Should A GM Be Evaluated By Wins And Losses?January 7th, 2013
Bucs rockstar general manager Mark Dominik has had incredible successes and notable failures, like most GM’s around the NFL.
And, of course, Dominik doesn’t coach. As Joe’s written previously, Joe gave Dominik 15 percent of the blame for the horrendous 2011 season, not 50 percent or more like many fans and pundits. Plus, it was pretty obvious that the 2009 hiring of Raheem Morris was a Team Glazer call, not Dominik’s.
But today, Joe’s wondering how much a GM should be judged by his teams’ won-loss record.
Wacky Scott Pioli took over the Chiefs in 2009, same year Dominik grabbed the reigns in Tampa, and was fired last week. Acclaimed veteran Chiefs beat writer Bob Gretz, Kansas City’s lone voter in the Pro Football Hall of Fame, said Pioli’s 23 wins in four seasons meant he deserved to be canned.
It’s not that I’m a numbers guy. In fact, if you have read this website over the years you already know I struggle with anything greater than basic math. Despite his many character flaws, rampaging insecurity, devious nature and seemingly bi-polar behavior, Pioli was fired because the numbers did not add up.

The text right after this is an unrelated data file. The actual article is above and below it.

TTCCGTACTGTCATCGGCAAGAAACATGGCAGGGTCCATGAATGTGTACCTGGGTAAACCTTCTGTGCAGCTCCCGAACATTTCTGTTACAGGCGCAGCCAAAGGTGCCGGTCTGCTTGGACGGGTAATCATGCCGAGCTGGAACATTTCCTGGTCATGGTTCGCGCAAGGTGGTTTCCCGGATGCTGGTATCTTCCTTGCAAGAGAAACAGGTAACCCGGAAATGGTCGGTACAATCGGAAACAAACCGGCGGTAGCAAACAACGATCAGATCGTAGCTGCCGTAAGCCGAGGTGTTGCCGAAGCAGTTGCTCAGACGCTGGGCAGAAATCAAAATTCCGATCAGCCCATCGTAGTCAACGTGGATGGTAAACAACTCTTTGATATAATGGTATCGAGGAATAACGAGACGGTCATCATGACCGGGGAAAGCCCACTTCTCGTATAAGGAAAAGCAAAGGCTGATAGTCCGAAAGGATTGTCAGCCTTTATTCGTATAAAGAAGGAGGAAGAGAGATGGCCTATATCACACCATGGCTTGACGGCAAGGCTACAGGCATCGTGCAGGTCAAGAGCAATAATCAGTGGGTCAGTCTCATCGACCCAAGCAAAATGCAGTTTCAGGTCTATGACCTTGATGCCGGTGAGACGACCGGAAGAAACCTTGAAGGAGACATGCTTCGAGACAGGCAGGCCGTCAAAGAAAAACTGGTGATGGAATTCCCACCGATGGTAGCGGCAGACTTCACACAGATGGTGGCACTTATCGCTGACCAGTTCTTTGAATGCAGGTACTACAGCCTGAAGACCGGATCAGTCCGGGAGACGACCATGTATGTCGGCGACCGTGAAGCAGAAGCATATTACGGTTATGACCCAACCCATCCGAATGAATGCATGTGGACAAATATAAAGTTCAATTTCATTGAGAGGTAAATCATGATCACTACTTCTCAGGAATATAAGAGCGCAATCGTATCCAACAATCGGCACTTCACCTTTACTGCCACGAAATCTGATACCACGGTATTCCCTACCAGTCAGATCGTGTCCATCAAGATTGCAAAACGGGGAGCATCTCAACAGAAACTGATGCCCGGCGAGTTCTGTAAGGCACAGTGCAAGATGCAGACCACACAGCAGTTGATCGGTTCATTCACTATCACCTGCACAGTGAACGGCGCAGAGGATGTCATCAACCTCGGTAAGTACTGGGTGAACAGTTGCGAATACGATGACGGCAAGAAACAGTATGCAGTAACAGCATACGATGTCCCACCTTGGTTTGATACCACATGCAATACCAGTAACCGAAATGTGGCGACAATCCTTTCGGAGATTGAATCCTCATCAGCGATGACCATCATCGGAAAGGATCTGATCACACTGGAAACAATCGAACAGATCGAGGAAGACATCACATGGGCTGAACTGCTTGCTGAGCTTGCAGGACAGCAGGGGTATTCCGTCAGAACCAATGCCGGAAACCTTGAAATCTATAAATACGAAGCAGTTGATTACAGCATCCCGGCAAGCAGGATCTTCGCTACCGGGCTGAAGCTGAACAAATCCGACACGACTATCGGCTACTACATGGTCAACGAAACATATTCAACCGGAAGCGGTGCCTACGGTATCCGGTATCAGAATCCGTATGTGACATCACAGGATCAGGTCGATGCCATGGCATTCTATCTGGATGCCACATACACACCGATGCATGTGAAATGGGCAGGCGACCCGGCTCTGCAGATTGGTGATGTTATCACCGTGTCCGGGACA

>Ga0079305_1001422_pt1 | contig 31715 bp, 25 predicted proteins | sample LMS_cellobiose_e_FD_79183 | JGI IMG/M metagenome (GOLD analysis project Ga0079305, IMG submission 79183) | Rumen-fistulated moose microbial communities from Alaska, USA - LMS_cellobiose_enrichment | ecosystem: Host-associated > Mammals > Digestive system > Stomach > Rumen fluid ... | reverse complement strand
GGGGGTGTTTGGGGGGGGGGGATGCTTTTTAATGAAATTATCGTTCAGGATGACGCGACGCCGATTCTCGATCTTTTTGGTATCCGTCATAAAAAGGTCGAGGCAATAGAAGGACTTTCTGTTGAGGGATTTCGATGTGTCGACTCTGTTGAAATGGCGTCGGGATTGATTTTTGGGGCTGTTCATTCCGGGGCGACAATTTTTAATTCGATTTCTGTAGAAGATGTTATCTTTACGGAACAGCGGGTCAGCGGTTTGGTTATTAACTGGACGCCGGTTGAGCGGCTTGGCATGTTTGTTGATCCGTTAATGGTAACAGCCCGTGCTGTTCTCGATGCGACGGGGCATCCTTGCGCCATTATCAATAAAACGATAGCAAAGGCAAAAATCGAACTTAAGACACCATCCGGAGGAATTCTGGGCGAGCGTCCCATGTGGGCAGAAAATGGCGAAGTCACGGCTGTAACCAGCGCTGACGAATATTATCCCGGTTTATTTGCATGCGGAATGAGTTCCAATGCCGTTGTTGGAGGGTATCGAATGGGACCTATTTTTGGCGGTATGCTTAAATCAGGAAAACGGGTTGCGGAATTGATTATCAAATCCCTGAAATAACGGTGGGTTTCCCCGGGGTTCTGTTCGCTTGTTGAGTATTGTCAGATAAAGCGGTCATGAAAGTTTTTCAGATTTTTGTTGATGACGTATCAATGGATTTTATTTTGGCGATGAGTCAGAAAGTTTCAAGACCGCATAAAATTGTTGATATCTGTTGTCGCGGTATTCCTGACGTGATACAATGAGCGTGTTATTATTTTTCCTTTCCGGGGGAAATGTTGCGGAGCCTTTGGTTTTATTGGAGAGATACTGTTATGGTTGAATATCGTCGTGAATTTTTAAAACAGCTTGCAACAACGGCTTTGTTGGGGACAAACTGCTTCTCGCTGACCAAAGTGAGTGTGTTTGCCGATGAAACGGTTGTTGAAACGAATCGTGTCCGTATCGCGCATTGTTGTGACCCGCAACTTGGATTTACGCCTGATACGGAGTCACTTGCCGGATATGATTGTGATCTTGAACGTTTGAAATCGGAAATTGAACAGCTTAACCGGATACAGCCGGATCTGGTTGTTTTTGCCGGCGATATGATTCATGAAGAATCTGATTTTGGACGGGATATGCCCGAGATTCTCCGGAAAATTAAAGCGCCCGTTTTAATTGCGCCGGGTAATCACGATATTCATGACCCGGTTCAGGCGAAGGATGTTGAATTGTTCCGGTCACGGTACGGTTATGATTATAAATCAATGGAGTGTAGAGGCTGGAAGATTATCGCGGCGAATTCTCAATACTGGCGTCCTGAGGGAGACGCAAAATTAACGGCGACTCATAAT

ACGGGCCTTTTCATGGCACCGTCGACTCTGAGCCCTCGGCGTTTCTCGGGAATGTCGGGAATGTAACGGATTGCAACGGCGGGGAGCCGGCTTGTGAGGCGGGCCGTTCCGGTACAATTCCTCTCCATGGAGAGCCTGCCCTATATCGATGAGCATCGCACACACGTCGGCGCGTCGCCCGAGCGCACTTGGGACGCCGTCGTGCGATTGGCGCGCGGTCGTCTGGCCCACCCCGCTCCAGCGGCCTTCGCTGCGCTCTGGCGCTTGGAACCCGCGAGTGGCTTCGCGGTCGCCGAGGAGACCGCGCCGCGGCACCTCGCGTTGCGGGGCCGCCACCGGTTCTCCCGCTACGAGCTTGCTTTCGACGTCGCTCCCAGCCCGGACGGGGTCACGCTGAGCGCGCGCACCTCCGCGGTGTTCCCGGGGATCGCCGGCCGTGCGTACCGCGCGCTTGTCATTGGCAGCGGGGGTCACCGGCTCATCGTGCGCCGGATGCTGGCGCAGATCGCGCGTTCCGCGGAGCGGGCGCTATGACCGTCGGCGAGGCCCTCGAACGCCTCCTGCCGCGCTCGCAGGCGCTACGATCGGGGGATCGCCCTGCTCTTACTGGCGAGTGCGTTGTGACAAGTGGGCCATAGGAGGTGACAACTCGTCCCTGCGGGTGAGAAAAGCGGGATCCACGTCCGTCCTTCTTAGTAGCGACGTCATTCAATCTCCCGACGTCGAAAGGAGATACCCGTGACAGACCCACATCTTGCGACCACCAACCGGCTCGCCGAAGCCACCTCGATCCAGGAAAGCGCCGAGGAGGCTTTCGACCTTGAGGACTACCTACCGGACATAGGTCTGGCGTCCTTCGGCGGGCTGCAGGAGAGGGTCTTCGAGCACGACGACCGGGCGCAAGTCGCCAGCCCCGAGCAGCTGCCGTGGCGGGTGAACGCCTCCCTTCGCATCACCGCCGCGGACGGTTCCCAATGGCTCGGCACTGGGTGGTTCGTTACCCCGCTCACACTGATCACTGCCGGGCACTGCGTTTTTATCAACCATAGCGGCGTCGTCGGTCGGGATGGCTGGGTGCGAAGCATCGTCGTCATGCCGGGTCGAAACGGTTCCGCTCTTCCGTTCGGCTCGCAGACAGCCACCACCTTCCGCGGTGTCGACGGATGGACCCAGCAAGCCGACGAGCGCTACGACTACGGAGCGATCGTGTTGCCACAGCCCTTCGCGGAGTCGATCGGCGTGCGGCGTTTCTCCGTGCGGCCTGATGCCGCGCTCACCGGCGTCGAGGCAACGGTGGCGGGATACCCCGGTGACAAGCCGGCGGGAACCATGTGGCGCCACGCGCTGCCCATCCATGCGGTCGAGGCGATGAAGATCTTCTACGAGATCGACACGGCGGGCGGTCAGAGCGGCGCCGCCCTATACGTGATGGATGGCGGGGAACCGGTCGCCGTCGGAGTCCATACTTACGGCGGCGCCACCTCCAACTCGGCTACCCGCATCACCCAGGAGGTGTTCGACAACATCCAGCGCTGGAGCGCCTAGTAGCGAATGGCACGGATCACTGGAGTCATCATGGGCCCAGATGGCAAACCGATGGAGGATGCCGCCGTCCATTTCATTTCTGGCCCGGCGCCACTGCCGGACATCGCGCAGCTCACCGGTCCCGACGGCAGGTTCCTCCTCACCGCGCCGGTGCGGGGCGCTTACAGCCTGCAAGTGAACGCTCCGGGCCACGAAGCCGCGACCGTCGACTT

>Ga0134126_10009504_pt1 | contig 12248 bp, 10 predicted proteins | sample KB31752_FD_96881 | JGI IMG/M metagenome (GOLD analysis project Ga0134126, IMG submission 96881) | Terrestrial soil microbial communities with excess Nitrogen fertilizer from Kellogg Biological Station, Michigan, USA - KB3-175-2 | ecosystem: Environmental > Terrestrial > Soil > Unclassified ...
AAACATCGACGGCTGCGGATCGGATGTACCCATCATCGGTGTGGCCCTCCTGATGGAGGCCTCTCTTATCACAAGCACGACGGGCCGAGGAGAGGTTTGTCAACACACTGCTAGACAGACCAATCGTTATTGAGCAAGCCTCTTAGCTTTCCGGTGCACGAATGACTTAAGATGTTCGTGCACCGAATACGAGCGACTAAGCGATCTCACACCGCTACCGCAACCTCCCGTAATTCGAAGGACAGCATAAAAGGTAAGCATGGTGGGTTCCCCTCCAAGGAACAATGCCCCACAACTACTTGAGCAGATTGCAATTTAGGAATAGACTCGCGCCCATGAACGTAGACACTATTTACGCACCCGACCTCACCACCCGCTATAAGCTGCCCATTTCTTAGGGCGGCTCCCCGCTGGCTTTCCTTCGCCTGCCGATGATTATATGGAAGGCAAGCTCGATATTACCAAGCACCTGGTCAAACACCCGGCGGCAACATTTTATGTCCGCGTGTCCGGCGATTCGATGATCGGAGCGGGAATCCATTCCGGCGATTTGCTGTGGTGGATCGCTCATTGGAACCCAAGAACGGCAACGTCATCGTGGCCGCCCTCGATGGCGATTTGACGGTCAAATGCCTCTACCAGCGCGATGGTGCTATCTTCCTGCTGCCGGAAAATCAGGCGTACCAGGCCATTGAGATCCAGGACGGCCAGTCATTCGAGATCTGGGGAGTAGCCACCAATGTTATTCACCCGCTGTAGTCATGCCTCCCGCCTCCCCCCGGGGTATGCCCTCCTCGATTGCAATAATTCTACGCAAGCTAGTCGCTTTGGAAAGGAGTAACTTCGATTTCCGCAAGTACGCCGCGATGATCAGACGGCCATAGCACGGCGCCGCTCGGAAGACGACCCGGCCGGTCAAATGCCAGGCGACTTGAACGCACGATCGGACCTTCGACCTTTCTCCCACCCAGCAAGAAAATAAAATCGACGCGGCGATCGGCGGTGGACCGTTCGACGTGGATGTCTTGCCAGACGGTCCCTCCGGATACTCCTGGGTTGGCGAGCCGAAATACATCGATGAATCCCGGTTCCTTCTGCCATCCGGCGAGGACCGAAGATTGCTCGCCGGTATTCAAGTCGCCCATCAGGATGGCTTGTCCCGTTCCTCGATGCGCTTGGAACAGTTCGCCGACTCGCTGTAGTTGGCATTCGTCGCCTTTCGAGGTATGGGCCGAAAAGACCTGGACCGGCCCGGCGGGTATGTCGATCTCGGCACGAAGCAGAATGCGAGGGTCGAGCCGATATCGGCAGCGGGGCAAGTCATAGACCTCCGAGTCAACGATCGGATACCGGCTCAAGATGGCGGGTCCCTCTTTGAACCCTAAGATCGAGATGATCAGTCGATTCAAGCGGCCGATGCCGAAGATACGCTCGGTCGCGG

Specifically 23-42 – that’s the Chiefs record with Pioli in charge:
- 2009: 4-12.
- 2010: 10-7 (includes loss in playoffs to Baltimore).
- 2011: 7-9.
- 2012: 2-14.
Total: 23-42, a .354 winning percentage. That’s bad football. That gets people fired.
Dominik has just one more win than Pioli and one less playoff appearance. So does that mean Dominik is on thin ice or should be?
Ultimately, every GM must be measured by wins and losses, but it’s a far more complex threshold than that of a head coach. The record must be scrutinized to determine the GM’s role in the outcome. And then there’s the whole unknown factor of potential restraints placed on a GM by ownership.
One could argue that Dominik cost the Bucs the playoffs by making a series of wrong decisions that left the cornerbacks cupboard bare this season. But one could also argue that Dominik’s homerun 2012 draft and aggression with Vincent Jackson in free agency left the Bucs awfully close to becoming a playoff team — all while having a mountain of cash for the 2013 offseason, and emerging young NFL stars on the roster.
It’s a great debate. And hopefully it’s one that won’t continue among Bucs fans, because if the Bucs win, nobody will care.